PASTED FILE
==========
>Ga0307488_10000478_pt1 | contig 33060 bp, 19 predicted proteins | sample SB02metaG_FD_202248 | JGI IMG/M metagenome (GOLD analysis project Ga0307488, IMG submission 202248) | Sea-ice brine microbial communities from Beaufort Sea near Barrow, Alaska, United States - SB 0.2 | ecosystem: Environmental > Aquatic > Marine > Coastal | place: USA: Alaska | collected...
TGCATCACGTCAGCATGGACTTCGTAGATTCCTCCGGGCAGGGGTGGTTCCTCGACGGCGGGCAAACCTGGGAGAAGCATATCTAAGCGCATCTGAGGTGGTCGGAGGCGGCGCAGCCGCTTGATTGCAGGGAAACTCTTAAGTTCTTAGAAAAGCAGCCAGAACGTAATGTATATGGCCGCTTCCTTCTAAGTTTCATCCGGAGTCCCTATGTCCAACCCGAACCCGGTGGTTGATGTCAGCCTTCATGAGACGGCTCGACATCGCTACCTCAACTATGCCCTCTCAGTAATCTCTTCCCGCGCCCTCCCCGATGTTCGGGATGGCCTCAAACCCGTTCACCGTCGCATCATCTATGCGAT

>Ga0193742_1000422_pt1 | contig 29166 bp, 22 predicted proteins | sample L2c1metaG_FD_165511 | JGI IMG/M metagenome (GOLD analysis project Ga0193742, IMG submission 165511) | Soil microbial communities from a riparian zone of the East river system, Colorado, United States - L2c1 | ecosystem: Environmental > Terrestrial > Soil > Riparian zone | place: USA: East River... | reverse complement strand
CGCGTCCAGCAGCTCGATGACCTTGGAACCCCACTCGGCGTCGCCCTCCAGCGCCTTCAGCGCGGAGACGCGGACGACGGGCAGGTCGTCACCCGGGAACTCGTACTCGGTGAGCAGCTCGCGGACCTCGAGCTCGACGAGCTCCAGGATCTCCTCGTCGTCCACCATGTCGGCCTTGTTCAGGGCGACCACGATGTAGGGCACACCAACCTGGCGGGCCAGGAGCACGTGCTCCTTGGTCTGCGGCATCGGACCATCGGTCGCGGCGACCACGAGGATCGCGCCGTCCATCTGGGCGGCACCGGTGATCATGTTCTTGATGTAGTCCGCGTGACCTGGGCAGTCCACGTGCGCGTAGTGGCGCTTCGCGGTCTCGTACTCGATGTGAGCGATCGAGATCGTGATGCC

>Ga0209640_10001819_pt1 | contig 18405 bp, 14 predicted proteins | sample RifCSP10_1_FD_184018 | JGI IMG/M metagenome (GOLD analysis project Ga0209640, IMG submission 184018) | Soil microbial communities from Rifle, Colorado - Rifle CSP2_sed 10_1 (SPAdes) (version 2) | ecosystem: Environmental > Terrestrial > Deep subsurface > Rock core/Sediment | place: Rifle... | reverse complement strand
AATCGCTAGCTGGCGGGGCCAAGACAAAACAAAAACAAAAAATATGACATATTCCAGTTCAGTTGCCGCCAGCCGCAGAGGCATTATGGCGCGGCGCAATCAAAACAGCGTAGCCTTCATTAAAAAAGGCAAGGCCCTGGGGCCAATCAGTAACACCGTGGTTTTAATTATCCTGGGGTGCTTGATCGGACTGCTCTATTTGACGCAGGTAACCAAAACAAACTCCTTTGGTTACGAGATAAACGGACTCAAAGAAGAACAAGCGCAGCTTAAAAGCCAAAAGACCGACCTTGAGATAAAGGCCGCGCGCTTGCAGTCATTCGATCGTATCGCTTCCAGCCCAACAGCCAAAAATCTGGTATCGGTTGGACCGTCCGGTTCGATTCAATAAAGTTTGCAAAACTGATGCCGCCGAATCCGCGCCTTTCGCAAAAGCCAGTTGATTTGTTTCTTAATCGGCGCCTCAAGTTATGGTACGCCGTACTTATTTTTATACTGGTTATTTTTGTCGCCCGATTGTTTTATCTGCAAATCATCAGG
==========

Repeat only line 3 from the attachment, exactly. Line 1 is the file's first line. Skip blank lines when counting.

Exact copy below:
>Ga0193742_1000422_pt1 | contig 29166 bp, 22 predicted proteins | sample L2c1metaG_FD_165511 | JGI IMG/M metagenome (GOLD analysis project Ga0193742, IMG submission 165511) | Soil microbial communities from a riparian zone of the East river system, Colorado, United States - L2c1 | ecosystem: Environmental > Terrestrial > Soil > Riparian zone | place: USA: East River... | reverse complement strand